Malabar Squash Hunt (Cucurbita ficifolia)

Malabar Gourd, Malabar Squash, Fig-Leaf Gourd, Pie Melon

Malabar Squash There are many names for the Cucurbita ficifolia. No matter what you call it, the Malabar is a most amazing squash. It tastes like a summer squash, but the rind gets very hard, and it will keep for 2 years or more. Yes, it looks like a watermelon, and indeed, it contains a lot of water – but the flavor is rather bland, a bit cucumber-like, and it takes on the flavors of the seasonings it is cooked with. Use it for soups, stews, goulashes, stir-frys, pies, and puddings. Personally, I like the melons when they are small, but the big ones are also very meal-worthy. I have read that fermented beverages can be made from the juice; it is also refreshing just plain. The seeds are traditionally candied in Mexico (“palanquetas”). In fact, all parts of the plant are edible; leaves and shoots are tender when they are young. The rinds can be hardened and made into bowls or other containers.

How to Grow the Malabar Squash

Malabar Squash VineGrow this plant like you would any squash. Be aware! It is a climber! One year, it grew up and over the corn, the nearby fence, and around the entire garden! Another year, I trained it up the apple trees, and the fruits hung like giant melons from the branches. The biomass is just incredible. It seems to like partial shade. I have planted the plants in full sun, but the vines seem to seek out the shadier areas of the garden.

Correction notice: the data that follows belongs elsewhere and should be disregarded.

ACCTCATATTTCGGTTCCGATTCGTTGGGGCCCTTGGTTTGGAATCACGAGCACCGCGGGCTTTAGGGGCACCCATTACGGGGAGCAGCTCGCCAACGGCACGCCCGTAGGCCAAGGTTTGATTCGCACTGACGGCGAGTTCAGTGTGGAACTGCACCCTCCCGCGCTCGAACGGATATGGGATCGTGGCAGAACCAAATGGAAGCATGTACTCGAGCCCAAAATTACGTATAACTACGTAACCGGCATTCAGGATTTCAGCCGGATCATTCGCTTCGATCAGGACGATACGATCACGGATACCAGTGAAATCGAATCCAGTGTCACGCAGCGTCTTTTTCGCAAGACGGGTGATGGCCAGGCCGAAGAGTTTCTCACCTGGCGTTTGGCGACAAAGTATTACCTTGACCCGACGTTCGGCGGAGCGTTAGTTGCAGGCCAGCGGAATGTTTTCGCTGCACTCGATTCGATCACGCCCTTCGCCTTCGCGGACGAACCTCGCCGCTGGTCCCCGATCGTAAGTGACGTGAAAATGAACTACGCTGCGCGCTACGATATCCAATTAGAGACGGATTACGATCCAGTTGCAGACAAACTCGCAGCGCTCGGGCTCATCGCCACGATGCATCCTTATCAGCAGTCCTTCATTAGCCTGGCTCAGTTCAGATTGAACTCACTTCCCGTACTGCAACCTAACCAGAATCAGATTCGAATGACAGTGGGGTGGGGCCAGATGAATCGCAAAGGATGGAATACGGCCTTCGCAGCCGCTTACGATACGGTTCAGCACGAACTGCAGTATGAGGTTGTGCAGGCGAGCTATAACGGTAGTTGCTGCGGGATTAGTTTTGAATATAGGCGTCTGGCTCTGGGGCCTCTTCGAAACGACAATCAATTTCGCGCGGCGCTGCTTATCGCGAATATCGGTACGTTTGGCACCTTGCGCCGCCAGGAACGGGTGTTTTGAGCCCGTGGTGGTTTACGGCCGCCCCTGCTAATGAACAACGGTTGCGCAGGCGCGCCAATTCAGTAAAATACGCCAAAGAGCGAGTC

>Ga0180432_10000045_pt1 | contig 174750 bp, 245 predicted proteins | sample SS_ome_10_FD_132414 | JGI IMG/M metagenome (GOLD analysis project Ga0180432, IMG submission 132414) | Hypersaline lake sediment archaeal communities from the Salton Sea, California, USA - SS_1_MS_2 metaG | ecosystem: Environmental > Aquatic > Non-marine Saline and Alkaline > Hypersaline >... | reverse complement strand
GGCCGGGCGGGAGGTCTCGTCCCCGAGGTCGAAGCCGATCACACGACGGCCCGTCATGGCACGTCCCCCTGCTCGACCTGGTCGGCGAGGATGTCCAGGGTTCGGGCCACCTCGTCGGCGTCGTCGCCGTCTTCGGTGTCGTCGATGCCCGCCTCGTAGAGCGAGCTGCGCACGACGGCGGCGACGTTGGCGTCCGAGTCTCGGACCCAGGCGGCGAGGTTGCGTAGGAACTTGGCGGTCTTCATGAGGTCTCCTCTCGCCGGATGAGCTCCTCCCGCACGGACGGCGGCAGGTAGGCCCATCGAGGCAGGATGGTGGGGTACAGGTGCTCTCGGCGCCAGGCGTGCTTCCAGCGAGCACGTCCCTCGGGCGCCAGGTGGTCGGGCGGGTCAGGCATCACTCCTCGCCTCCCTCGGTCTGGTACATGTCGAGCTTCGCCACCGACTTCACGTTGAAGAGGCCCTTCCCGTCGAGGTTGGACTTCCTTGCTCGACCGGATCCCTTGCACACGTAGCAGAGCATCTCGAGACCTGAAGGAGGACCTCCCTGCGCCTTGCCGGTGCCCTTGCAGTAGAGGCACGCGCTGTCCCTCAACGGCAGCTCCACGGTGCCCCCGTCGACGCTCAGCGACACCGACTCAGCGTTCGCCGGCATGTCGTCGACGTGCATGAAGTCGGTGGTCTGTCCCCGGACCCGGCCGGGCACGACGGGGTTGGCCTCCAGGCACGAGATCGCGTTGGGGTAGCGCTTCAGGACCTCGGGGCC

The Malabar will die in our northern winters, but I notice that it has survived light frost, especially in areas that are protected by overhanging vegetation, such as in the willow dome and the orchard. They are grown as a perennial in warmer climes.

The seeds continue to mature in the harvested melons and will be black when they are fully ready for planting. I have planted some that are several years old, so they keep their viability fairly well. Be sure to plant extras, as voles and their kin find them attractive when the plants are young.

Harvesting the Malabar Squash

Harvest them any time! Eat the little ones, for sure. Save a big melon or two for the seeds. The fruits easily camouflage beneath the leaves and grasses. It is fun to find a giant one you previously missed! I have read that one plant can grow 50 fruits or more, but I have never achieved anything near that many.

Watch this video to join me on what has become our annual Malabar Squash Hunt!

Malabar Squash
The Malabar Squash is Magnificent!


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